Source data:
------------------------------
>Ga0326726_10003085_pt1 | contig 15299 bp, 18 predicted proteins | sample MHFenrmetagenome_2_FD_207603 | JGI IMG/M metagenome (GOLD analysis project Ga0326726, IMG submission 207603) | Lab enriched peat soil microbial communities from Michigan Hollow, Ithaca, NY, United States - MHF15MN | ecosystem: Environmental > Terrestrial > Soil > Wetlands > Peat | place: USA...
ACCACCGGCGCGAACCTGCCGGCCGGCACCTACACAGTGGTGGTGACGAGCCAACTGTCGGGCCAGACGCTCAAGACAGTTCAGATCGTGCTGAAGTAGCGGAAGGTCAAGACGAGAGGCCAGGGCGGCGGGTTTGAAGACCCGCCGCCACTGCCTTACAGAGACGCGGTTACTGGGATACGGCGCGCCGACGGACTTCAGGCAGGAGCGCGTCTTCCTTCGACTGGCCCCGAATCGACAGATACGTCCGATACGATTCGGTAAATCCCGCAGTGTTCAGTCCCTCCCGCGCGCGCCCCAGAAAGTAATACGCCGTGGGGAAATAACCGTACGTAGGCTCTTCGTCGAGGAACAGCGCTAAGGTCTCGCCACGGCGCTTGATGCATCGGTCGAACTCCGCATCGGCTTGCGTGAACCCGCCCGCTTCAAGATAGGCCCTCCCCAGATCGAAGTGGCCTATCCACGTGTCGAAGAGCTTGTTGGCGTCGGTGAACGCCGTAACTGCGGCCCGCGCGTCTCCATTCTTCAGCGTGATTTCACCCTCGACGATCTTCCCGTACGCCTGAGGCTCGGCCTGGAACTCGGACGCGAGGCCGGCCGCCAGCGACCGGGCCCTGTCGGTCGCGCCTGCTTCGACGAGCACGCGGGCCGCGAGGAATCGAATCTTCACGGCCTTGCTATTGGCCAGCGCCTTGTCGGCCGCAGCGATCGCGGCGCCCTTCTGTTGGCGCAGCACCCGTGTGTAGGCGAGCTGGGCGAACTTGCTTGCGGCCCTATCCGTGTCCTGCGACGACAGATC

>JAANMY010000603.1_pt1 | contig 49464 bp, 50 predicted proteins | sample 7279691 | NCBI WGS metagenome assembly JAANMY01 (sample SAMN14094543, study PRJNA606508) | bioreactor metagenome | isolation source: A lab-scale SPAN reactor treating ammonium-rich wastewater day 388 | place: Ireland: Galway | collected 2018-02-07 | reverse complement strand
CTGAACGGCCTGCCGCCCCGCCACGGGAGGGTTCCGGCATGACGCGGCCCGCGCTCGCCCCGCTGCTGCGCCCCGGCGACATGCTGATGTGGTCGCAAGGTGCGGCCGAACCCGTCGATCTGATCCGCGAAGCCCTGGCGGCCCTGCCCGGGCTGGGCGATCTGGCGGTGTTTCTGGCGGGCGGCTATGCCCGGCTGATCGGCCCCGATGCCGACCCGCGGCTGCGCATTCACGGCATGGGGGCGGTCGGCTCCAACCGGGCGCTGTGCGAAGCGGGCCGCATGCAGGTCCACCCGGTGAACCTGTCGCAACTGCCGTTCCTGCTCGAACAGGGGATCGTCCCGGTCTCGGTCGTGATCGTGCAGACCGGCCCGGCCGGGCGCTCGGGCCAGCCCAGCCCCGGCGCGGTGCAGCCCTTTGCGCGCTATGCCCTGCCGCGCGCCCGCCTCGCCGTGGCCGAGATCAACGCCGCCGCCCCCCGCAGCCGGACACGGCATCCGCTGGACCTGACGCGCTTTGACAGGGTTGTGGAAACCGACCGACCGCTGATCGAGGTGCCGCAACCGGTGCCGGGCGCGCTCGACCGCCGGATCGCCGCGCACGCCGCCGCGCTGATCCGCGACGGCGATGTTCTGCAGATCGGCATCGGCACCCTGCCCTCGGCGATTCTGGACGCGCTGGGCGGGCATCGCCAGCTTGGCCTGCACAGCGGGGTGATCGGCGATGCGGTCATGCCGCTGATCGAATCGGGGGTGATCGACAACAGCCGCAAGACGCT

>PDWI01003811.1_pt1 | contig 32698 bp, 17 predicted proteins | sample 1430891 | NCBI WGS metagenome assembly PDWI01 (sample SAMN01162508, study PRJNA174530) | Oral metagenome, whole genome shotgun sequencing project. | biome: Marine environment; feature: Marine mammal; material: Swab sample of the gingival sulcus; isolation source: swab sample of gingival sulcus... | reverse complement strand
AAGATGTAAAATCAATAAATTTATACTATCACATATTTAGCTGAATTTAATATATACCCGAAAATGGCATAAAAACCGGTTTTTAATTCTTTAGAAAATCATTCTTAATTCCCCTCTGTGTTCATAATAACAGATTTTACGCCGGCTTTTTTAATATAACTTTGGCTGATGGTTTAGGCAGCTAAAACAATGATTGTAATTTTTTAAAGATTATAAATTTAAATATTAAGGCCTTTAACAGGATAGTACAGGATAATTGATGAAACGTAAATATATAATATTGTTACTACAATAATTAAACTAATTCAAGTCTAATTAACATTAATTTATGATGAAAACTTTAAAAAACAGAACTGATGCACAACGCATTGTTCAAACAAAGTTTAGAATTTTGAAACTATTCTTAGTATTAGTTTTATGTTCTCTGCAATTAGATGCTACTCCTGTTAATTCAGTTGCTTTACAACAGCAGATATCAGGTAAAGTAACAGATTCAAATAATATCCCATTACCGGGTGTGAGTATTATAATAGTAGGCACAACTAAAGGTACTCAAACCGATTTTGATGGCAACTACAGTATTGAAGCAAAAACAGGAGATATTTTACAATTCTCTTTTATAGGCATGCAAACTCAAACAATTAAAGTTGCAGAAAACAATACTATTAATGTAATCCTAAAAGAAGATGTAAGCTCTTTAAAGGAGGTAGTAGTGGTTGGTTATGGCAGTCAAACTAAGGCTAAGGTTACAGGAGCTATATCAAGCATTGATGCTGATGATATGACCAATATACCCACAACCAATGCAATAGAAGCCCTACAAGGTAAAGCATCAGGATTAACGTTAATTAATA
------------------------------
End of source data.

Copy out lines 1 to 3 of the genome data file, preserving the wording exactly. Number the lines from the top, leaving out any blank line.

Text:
>Ga0326726_10003085_pt1 | contig 15299 bp, 18 predicted proteins | sample MHFenrmetagenome_2_FD_207603 | JGI IMG/M metagenome (GOLD analysis project Ga0326726, IMG submission 207603) | Lab enriched peat soil microbial communities from Michigan Hollow, Ithaca, NY, United States - MHF15MN | ecosystem: Environmental > Terrestrial > Soil > Wetlands > Peat | place: USA...
ACCACCGGCGCGAACCTGCCGGCCGGCACCTACACAGTGGTGGTGACGAGCCAACTGTCGGGCCAGACGCTCAAGACAGTTCAGATCGTGCTGAAGTAGCGGAAGGTCAAGACGAGAGGCCAGGGCGGCGGGTTTGAAGACCCGCCGCCACTGCCTTACAGAGACGCGGTTACTGGGATACGGCGCGCCGACGGACTTCAGGCAGGAGCGCGTCTTCCTTCGACTGGCCCCGAATCGACAGATACGTCCGATACGATTCGGTAAATCCCGCAGTGTTCAGTCCCTCCCGCGCGCGCCCCAGAAAGTAATACGCCGTGGGGAAATAACCGTACGTAGGCTCTTCGTCGAGGAACAGCGCTAAGGTCTCGCCACGGCGCTTGATGCATCGGTCGAACTCCGCATCGGCTTGCGTGAACCCGCCCGCTTCAAGATAGGCCCTCCCCAGATCGAAGTGGCCTATCCACGTGTCGAAGAGCTTGTTGGCGTCGGTGAACGCCGTAACTGCGGCCCGCGCGTCTCCATTCTTCAGCGTGATTTCACCCTCGACGATCTTCCCGTACGCCTGAGGCTCGGCCTGGAACTCGGACGCGAGGCCGGCCGCCAGCGACCGGGCCCTGTCGGTCGCGCCTGCTTCGACGAGCACGCGGGCCGCGAGGAATCGAATCTTCACGGCCTTGCTATTGGCCAGCGCCTTGTCGGCCGCAGCGATCGCGGCGCCCTTCTGTTGGCGCAGCACCCGTGTGTAGGCGAGCTGGGCGAACTTGCTTGCGGCCCTATCCGTGTCCTGCGACGACAGATC

>JAANMY010000603.1_pt1 | contig 49464 bp, 50 predicted proteins | sample 7279691 | NCBI WGS metagenome assembly JAANMY01 (sample SAMN14094543, study PRJNA606508) | bioreactor metagenome | isolation source: A lab-scale SPAN reactor treating ammonium-rich wastewater day 388 | place: Ireland: Galway | collected 2018-02-07 | reverse complement strand